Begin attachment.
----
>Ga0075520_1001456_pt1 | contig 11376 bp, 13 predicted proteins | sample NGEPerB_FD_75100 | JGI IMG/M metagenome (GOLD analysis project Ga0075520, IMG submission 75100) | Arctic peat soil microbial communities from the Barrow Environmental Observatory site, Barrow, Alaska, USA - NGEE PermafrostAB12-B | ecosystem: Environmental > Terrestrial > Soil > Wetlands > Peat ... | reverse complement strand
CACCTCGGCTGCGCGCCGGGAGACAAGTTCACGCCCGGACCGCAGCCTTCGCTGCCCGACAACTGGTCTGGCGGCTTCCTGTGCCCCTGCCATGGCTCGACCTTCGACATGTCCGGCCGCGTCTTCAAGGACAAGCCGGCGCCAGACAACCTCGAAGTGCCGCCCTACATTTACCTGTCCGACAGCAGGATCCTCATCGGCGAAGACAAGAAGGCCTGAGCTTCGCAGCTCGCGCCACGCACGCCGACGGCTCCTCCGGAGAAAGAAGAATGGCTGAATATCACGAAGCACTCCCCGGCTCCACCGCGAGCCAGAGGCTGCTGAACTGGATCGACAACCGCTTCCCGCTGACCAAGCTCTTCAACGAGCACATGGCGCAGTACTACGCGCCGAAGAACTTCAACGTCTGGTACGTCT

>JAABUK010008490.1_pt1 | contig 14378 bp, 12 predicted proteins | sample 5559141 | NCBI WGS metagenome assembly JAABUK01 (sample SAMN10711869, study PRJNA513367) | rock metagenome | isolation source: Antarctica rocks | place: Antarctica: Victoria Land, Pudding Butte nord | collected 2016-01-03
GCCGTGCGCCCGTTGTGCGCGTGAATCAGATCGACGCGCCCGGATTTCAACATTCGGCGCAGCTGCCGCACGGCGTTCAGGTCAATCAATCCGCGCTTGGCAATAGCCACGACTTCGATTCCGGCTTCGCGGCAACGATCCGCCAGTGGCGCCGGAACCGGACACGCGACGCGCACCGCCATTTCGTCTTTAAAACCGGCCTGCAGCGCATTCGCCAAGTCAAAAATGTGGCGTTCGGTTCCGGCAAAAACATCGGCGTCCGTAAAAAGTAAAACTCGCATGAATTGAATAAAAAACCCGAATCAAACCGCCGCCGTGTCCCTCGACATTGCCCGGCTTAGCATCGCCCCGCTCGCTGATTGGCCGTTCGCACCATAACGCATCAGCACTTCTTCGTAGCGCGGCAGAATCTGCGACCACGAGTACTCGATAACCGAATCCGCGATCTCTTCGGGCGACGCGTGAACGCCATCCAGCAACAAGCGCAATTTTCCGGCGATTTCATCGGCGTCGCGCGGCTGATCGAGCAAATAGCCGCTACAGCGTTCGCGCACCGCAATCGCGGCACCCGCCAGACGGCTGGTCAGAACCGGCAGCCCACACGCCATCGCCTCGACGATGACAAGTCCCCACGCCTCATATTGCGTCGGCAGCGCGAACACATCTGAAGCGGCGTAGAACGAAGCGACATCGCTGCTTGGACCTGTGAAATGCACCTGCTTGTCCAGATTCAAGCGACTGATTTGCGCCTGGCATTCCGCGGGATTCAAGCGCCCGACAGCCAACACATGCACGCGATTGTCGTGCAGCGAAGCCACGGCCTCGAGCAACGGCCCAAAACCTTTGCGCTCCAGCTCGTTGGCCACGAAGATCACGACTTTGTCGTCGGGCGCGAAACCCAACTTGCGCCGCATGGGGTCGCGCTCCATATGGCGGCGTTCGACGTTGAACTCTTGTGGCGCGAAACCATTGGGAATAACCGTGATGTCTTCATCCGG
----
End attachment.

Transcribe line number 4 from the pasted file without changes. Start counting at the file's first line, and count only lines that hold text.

GCCGTGCGCCCGTTGTGCGCGTGAATCAGATCGACGCGCCCGGATTTCAACATTCGGCGCAGCTGCCGCACGGCGTTCAGGTCAATCAATCCGCGCTTGGCAATAGCCACGACTTCGATTCCGGCTTCGCGGCAACGATCCGCCAGTGGCGCCGGAACCGGACACGCGACGCGCACCGCCATTTCGTCTTTAAAACCGGCCTGCAGCGCATTCGCCAAGTCAAAAATGTGGCGTTCGGTTCCGGCAAAAACATCGGCGTCCGTAAAAAGTAAAACTCGCATGAATTGAATAAAAAACCCGAATCAAACCGCCGCCGTGTCCCTCGACATTGCCCGGCTTAGCATCGCCCCGCTCGCTGATTGGCCGTTCGCACCATAACGCATCAGCACTTCTTCGTAGCGCGGCAGAATCTGCGACCACGAGTACTCGATAACCGAATCCGCGATCTCTTCGGGCGACGCGTGAACGCCATCCAGCAACAAGCGCAATTTTCCGGCGATTTCATCGGCGTCGCGCGGCTGATCGAGCAAATAGCCGCTACAGCGTTCGCGCACCGCAATCGCGGCACCCGCCAGACGGCTGGTCAGAACCGGCAGCCCACACGCCATCGCCTCGACGATGACAAGTCCCCACGCCTCATATTGCGTCGGCAGCGCGAACACATCTGAAGCGGCGTAGAACGAAGCGACATCGCTGCTTGGACCTGTGAAATGCACCTGCTTGTCCAGATTCAAGCGACTGATTTGCGCCTGGCATTCCGCGGGATTCAAGCGCCCGACAGCCAACACATGCACGCGATTGTCGTGCAGCGAAGCCACGGCCTCGAGCAACGGCCCAAAACCTTTGCGCTCCAGCTCGTTGGCCACGAAGATCACGACTTTGTCGTCGGGCGCGAAACCCAACTTGCGCCGCATGGGGTCGCGCTCCATATGGCGGCGTTCGACGTTGAACTCTTGTGGCGCGAAACCATTGGGAATAACCGTGATGTCTTCATCCGG